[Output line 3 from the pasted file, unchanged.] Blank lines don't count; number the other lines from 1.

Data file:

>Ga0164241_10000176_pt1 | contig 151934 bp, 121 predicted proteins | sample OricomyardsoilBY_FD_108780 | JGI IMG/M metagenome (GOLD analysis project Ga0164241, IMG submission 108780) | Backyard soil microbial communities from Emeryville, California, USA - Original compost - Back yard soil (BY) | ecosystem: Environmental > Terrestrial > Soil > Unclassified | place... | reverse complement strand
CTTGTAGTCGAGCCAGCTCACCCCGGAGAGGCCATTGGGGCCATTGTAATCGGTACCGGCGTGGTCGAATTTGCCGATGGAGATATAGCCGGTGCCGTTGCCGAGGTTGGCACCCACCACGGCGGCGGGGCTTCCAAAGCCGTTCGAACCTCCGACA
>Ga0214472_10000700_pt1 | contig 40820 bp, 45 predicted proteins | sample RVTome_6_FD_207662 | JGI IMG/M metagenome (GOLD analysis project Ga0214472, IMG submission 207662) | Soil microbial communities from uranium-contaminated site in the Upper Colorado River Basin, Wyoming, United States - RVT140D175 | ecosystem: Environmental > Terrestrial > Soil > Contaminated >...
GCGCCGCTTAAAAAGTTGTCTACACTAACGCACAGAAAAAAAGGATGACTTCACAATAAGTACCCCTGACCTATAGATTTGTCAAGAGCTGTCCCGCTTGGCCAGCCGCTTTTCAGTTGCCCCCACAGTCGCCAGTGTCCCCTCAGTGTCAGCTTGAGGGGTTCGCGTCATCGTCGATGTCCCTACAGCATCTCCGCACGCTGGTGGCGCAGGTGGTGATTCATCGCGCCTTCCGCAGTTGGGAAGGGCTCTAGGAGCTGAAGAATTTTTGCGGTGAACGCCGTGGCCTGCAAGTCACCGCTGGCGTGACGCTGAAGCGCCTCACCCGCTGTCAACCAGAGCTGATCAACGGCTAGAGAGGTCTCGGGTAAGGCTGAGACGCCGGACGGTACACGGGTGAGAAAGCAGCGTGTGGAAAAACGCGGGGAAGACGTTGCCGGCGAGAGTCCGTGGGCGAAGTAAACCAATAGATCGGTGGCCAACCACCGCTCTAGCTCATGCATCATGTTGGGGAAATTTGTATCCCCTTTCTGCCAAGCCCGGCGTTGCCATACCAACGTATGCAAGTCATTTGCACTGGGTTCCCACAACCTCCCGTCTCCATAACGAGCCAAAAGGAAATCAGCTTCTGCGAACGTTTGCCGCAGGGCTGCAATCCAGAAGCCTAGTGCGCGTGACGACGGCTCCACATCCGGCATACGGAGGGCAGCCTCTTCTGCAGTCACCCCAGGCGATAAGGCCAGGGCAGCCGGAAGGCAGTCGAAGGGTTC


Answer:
>Ga0214472_10000700_pt1 | contig 40820 bp, 45 predicted proteins | sample RVTome_6_FD_207662 | JGI IMG/M metagenome (GOLD analysis project Ga0214472, IMG submission 207662) | Soil microbial communities from uranium-contaminated site in the Upper Colorado River Basin, Wyoming, United States - RVT140D175 | ecosystem: Environmental > Terrestrial > Soil > Contaminated >...